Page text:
News about the consequences began to surface such as Brits will no longer have open travel from the UK to EU countries. Election promises that money now going to the EU would go into the National Health Service could not or would not be kept.
Interviewers found people alleged to be suffering from buyer’s remorse. “It was a protest vote. I didn’t expect it to pass.” One young women alleged that old people (not in London) destroyed her future opportunities.
A petition to vote again has garnered about 3 million signatures which is less than 10 percent of the total votes cast and, for all we know, they all voted to stay. People a lot more in the know than I say a revote is unlikely.
This done deal has put the UK and the world into a swirl of unknown and some likely unintended consequences. Why was exiting the EU the answer for over 17 million people of the UK?
The drill down has begun and does it look familiar. Informed analyzers and observers tell us that many of the “leave” voters live in rural areas, have lost jobs or income growth, keenly feel the cutbacks in service and feel cut out of the prosperity enjoyed by others.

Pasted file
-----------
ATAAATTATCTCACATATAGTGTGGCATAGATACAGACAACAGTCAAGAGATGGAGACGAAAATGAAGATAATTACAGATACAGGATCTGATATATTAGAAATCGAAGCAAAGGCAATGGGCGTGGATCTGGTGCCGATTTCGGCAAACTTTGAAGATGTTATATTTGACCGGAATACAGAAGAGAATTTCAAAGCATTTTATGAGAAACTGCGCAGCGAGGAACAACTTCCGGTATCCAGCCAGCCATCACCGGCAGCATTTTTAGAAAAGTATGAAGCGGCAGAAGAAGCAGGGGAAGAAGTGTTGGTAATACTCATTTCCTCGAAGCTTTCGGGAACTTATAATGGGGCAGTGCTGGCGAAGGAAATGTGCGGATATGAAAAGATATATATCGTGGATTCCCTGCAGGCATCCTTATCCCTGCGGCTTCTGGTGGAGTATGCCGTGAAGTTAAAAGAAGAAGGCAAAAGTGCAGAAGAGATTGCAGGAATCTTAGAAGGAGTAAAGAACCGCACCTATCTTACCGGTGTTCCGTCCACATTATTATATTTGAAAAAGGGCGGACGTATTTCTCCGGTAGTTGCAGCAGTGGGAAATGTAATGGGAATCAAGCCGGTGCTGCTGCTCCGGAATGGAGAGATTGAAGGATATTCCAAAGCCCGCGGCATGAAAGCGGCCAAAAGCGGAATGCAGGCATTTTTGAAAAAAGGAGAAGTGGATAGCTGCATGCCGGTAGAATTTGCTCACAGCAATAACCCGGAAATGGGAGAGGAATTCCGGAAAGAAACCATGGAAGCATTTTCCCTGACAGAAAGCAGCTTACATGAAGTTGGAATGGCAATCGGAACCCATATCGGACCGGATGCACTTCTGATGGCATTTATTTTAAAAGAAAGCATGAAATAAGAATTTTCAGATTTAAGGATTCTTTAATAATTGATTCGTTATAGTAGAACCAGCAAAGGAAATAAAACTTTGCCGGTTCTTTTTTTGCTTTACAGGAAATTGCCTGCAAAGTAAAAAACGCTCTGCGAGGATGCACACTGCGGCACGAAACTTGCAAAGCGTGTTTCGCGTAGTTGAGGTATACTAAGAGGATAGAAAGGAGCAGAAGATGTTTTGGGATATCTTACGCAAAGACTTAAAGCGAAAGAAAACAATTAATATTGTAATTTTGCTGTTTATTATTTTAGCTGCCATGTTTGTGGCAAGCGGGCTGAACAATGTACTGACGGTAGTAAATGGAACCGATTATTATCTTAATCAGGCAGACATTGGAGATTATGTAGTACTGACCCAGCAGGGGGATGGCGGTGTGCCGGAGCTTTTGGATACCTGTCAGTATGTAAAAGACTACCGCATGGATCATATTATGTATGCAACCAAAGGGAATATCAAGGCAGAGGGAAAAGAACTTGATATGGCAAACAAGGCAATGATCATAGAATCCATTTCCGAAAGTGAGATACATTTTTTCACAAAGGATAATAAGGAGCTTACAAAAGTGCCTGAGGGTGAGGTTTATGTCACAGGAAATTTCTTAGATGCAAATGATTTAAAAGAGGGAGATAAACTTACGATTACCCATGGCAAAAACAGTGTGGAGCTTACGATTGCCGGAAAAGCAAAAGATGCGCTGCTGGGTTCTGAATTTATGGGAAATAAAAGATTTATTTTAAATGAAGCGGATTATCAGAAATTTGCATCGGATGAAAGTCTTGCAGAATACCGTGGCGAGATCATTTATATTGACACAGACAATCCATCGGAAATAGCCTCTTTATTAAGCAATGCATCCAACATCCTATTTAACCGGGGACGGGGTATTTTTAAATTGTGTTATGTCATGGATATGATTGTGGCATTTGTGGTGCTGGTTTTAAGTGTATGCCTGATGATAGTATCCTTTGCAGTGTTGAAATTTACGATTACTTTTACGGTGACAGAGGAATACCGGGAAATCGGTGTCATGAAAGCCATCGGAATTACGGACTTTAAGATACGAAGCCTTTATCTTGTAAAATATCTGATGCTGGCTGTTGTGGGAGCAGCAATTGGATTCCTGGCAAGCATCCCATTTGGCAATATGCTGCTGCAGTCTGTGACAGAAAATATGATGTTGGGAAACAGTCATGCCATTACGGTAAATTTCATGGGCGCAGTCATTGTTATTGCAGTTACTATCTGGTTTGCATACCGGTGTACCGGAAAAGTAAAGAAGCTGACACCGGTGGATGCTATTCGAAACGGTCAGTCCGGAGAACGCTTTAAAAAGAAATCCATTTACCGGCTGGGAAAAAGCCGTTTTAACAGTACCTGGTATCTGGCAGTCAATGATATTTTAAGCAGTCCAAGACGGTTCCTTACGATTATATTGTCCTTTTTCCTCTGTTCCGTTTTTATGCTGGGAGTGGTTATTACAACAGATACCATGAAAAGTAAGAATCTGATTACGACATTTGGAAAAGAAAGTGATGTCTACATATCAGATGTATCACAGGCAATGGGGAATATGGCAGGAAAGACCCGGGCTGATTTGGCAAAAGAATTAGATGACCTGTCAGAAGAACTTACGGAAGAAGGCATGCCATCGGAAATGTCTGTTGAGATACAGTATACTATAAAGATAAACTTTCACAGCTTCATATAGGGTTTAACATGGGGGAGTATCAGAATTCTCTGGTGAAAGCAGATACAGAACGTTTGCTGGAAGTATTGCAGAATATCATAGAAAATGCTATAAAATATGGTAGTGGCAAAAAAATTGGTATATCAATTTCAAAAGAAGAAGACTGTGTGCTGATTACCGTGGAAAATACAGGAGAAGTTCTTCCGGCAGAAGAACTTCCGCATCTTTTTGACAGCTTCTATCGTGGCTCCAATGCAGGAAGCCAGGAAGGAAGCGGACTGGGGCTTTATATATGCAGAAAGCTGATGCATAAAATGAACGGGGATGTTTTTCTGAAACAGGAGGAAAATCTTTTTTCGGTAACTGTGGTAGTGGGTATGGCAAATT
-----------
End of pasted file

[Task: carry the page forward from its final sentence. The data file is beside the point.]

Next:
The long waits for appointments resulting from government imposed austerity cuts and increased demand in the National Health Service are frequently mentioned as an escalating frustration.
Seems the government failed to expect or plan for the influx of immigrants fleeing the Middle East who further pressured the system.
Whether we agree or not with the premise, we can understand the perspective of those who believe a large part of their problems is caused by newcomers who are using services as well as taking jobs from historically loyal citizens.
I happen to believe it is a failure of government at the elected level, officials who aren’t listening to ordinary people.
We have our own version of establishment and political betrayal in our country. Unlike the UK, the USA did not install an austerity plan as rigid as the UK, but we do have congressional gridlock that has stalled any investment in the people who lost jobs to technology or plant transfers or in rebuilding a decaying infrastructure.